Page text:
“She’s getting better!” Ruben emphatically exclaimed, as he grasped his wife’s hand.
Dr. Les, the palliative care specialist meeting Cathy for the first time, asked, “Can I ask in what ways your wife is getting better?”
“Well, her cancer doctor says she’s getting better,” Ruben paused and slowly added, “The last CT scan showed the chemotherapy is working, and there are less spots.”
“So it sounds like her scans are improving,” Dr. Les paraphrased.
“What about Cathy’s strength and activities? Have they improved too?” Dr. Les asked.
“Well... I guess not really,” Ruben considered his response, “She’s slowly gotten worse the past year. She mainly sits in her armchair and watches TV. Sometimes, she stares off into space. On days when she’s really tired, I have to help her stand up and help her eat. She’s lost 40 pounds.”
“So, it sounds like Cathy's activities and weight have decreased rather than increased as you might have hoped they would," Dr. Les said softly, "How about Cathy's quality of life? What do you think she enjoys these days?”
Ruben shook his head. “Nothing. She doesn’t have quality of life.”
Dr. Les waited to see if Ruben would elaborate. When Ruben remained silent, she said, “It sounds to me that when Cathy's cancer doctor says Cathy is getting better, she's looking at Cathy's scans rather than Cathy as a person. Does that sound about right to you?”
“Yes!” Ruben nodded, “That sounds about right. Cathy says she doesn’t want any more chemotherapy, but she doesn’t really understand what’s going on. The chemotherapy has affected her thinking, so I have to go with her to all the doctors’ appointments and make decisions for her. Honestly, I don’t know what to do. She’s doing worse, but the doctor says she's doing better...or at least, her scans are better. What should I do?”
When we see a disease – cancer, dementia, end stage kidney failure - changing our loved one and taking away their strength, their vibrancy, their alertness, we may want to do all we can to eradicate that disease.
We think, “If we get rid of that cancer / halt that dementia / fight for a kidney transplant, maybe this person I love will be more like the real them.” Many would likely attempt almost any medication that claimed to fight that disease.
Sometimes we become so focused on conquering a disease that we may lose sight of why we started disease-fighting treatments in the first place - to have as many "good" days as possible with loved ones, in whatever way a "good" day is defined (and "good" days to is often defined as days with increased strength and energy, increased alertness, increased activity, less pain and other uncomfortable symptoms, and overall a quality of life better than that on the day we started disease treatment).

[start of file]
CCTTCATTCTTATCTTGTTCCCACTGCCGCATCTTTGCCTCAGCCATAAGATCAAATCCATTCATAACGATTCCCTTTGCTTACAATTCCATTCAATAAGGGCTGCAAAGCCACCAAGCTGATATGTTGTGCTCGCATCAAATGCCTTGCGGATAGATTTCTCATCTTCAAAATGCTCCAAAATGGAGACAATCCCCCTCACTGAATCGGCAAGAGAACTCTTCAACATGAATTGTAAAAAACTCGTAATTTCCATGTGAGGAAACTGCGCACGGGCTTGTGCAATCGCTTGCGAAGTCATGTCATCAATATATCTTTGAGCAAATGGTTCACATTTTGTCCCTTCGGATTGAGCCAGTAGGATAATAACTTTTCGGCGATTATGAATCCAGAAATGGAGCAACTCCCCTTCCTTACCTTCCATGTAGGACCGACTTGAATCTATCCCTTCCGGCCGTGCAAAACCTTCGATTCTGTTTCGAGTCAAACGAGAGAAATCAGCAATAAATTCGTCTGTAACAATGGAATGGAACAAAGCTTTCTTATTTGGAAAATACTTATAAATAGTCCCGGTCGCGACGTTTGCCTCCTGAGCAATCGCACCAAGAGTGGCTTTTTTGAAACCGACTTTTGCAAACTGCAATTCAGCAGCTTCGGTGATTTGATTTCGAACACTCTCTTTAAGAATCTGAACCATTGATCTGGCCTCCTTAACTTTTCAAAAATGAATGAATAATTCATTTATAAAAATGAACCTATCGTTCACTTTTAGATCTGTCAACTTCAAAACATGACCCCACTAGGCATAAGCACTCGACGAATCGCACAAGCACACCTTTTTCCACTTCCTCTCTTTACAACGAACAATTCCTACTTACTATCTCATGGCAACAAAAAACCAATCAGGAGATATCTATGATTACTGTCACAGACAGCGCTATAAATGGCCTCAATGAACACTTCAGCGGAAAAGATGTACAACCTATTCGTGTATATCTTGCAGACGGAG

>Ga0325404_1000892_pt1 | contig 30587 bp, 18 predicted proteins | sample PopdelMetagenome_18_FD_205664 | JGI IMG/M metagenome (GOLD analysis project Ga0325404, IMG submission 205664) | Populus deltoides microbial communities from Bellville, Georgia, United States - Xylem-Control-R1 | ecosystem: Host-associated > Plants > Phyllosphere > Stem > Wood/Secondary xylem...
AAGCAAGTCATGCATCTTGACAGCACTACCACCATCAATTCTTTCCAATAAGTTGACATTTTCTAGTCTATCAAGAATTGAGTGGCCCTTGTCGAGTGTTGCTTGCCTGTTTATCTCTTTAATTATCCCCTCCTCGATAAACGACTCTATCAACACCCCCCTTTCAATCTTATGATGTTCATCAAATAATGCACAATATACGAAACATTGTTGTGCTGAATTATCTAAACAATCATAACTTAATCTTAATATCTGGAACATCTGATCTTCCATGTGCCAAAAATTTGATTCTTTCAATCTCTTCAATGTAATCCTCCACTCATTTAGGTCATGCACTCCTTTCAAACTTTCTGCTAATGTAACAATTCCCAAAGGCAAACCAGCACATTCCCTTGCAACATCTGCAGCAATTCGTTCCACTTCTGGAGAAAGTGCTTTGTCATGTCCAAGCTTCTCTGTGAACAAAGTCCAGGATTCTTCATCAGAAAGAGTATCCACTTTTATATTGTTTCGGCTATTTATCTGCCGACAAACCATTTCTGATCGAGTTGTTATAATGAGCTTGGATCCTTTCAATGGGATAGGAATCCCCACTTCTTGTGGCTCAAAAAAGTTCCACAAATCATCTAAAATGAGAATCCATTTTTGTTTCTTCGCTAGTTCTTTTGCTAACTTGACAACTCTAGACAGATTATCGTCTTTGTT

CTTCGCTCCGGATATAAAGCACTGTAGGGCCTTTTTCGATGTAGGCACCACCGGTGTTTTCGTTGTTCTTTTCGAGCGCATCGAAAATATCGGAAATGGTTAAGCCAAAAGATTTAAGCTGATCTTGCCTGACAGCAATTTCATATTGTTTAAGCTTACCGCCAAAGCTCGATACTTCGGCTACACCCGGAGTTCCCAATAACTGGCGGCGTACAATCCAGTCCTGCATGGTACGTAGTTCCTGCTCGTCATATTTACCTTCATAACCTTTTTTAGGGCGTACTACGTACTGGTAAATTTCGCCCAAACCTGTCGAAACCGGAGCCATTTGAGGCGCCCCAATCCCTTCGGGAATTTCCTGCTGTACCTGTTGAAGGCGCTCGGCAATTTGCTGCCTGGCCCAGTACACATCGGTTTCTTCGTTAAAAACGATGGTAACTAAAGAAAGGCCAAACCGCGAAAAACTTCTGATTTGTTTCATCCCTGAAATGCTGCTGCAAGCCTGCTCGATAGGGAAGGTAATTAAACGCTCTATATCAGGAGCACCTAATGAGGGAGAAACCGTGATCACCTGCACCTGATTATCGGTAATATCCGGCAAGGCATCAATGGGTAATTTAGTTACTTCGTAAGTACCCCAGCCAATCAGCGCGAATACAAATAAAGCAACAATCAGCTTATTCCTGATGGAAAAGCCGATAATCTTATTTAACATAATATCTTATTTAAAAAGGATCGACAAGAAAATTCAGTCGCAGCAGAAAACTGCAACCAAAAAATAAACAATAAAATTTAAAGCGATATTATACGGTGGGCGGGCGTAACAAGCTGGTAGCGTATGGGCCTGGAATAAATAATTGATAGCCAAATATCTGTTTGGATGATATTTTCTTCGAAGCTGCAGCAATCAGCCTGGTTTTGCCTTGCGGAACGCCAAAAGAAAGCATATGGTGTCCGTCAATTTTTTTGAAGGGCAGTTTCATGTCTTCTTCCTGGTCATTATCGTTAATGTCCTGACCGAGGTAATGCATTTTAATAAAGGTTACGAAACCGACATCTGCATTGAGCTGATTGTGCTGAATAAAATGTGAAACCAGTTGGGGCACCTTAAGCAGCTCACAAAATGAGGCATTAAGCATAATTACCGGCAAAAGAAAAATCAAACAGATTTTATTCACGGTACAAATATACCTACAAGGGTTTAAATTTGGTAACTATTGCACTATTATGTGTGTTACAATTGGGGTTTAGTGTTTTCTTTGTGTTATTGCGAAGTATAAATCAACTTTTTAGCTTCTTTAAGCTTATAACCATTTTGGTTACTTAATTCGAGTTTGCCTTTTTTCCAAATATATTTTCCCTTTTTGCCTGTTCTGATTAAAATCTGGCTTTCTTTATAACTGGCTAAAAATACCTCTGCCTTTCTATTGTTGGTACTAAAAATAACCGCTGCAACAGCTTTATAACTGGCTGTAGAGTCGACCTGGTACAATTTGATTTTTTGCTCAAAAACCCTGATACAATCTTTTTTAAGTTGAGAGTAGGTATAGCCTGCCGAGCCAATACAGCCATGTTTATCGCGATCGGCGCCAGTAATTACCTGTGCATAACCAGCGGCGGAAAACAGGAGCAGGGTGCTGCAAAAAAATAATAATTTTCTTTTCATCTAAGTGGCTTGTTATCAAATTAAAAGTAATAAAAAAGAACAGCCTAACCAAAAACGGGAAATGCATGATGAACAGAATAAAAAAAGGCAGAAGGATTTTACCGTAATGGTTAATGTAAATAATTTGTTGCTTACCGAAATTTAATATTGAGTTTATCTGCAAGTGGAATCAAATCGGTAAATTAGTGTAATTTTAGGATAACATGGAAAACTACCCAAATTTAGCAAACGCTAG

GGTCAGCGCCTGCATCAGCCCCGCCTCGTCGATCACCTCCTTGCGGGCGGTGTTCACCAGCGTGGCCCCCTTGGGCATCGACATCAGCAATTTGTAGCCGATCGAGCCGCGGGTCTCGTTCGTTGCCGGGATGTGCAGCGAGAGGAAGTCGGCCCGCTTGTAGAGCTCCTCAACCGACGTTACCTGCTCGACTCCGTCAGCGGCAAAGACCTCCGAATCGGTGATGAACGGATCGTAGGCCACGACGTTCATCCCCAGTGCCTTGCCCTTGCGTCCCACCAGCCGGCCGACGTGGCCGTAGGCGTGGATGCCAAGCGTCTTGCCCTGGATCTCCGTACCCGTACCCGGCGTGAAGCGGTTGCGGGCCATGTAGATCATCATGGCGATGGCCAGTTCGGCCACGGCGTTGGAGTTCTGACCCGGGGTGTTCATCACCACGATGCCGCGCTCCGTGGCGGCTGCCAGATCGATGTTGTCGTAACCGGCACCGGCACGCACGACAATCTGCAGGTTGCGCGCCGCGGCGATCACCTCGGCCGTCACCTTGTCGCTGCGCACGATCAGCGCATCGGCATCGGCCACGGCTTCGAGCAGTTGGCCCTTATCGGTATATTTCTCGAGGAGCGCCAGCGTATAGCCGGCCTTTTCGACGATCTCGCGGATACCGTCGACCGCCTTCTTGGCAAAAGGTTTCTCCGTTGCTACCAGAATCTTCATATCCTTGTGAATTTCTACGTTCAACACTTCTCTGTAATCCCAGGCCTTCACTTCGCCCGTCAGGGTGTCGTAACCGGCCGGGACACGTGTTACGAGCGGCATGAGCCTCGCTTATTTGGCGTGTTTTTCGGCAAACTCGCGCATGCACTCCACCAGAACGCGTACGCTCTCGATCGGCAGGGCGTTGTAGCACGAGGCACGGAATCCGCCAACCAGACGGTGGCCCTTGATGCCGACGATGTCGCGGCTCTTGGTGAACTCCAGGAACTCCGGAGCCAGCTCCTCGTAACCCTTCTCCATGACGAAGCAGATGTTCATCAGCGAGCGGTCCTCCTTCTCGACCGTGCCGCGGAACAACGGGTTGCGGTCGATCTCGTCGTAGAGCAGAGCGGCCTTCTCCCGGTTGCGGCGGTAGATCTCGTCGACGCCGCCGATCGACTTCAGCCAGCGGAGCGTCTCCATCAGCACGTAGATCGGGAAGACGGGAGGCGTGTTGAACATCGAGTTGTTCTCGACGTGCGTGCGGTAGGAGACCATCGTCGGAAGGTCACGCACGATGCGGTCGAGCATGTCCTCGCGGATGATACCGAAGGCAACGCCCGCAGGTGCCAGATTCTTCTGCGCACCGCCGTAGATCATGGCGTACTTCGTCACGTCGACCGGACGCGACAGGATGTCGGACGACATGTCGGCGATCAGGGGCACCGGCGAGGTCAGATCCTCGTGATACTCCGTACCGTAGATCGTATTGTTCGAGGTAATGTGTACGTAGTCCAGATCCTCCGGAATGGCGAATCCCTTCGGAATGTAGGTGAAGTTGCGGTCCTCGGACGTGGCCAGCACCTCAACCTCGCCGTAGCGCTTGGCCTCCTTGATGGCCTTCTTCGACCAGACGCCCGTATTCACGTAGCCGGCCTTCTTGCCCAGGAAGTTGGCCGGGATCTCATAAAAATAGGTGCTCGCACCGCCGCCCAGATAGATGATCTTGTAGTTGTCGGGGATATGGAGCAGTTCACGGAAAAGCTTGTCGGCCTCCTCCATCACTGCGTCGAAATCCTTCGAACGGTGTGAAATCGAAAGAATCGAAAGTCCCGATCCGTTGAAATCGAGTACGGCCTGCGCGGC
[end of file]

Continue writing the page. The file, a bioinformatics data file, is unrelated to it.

As a palliative care physician (read Post 1: What Exactly Does a Palliative Care Specialist Do?), I often see patients whose prognosis is "the same with or without chemotherapy" adamant about continuing cancer therapy despite worsening fatigue and quality of life because eradicating the cancer on their CT scans and MRIs has been the primary goal for so long.
If they are given the opportunity to pause and step back to examine their quality of life, their values, their goals, and what's most important to them (read Post 54: Why Should I Care about My "Goals of Care?"), they may realize that they really do not want to "treat" the MRI anymore. They might say, "These medications and procedures for my disease [cancer, multiple sclerosis, liver failure, ____] are not getting me the quality of life that I want. At this stage in my life, I want to focus on comfort and maximize quality of life with my family and friends. I wonder how I can get that."
If strength, alertness, and appetite are worsening despite (or because of) disease-fighting treatments, and a person decides that they want to transition from "fighting" that disease that they see on CT scans or MRIs to primarily making the best of each day, they may realize that their goals are now more in line with those of the hospice philosophy (read Post 56: Debunking Common Myths about Hospice - Part 1 of 2 and Post 57: Debunking Common Myths about Hospice - Part 2 of 2). This realization may allow them to choose the type of medical care that no longer makes them feel "stuck on a merry go round of clinic and hospital."
No matter the medical condition or disease stage, an important part of advocating for the medical care best for you is to evaluate the realistic potential benefits, realistic potential burdens, and realistic potential risks of any major medical decision (read Post 16: Medical Decision Making 101), even if it pertains to “cutting edge” technology or the “latest” medication. And this evaluation may mean frankly examining whether you are seeing benefits, or your MRI.